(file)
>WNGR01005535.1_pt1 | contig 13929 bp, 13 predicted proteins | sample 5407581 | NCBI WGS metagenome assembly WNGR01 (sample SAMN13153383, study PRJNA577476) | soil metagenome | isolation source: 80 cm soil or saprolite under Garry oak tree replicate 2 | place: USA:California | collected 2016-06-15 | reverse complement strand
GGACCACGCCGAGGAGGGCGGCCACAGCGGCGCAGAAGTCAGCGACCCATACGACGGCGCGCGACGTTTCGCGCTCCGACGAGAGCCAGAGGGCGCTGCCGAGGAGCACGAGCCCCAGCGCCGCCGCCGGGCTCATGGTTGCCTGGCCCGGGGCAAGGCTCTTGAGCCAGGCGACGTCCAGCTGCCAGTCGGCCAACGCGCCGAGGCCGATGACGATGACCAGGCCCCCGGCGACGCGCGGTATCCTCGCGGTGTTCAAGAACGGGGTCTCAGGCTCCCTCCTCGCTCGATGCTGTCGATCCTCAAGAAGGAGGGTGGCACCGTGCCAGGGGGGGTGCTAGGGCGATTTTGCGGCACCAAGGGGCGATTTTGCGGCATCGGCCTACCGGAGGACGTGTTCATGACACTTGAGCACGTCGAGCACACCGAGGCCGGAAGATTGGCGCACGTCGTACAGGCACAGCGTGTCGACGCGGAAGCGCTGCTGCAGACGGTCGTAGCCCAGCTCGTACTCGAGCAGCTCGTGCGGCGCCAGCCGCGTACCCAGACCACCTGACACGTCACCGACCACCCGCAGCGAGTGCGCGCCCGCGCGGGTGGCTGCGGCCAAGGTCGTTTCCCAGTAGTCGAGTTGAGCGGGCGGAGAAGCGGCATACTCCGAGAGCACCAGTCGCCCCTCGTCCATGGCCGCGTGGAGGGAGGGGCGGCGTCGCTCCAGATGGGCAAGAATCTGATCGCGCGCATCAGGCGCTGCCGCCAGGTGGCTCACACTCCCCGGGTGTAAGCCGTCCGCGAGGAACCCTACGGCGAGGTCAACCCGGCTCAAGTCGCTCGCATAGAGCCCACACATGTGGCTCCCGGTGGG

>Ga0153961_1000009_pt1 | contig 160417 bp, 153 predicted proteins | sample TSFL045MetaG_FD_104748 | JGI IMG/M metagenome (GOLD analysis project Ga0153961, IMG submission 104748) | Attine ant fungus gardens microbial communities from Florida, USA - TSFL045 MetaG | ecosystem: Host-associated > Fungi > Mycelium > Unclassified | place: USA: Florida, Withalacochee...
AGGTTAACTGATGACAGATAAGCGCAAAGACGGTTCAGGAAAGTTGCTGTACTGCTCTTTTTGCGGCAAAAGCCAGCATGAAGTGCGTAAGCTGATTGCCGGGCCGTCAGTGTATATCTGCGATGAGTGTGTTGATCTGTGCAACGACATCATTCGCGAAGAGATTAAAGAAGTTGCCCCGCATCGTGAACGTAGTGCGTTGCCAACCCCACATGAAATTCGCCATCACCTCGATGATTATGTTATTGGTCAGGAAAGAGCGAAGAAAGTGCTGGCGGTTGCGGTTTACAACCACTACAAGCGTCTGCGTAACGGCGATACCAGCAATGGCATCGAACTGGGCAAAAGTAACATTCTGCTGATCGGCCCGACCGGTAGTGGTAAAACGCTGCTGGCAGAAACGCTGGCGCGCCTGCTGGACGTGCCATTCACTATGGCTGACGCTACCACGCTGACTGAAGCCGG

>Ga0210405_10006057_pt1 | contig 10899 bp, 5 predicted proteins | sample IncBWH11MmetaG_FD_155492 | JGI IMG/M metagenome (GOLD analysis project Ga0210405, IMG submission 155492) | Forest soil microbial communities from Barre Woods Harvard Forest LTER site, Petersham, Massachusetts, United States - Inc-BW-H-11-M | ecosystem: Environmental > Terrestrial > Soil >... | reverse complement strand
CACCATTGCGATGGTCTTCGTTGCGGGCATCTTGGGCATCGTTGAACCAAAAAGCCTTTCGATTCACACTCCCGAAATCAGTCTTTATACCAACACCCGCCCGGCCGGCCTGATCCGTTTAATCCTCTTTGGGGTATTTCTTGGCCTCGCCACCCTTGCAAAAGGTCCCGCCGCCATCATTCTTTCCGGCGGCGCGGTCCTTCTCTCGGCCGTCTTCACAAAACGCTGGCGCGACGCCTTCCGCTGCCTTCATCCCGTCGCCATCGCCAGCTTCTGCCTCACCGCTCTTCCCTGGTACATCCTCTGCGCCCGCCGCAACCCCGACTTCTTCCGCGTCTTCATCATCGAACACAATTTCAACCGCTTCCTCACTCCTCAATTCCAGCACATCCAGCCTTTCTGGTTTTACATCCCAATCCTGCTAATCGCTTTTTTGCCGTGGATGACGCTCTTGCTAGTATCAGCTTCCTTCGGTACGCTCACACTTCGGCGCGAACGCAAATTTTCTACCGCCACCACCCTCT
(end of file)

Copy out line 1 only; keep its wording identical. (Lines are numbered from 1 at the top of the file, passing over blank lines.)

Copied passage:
>WNGR01005535.1_pt1 | contig 13929 bp, 13 predicted proteins | sample 5407581 | NCBI WGS metagenome assembly WNGR01 (sample SAMN13153383, study PRJNA577476) | soil metagenome | isolation source: 80 cm soil or saprolite under Garry oak tree replicate 2 | place: USA:California | collected 2016-06-15 | reverse complement strand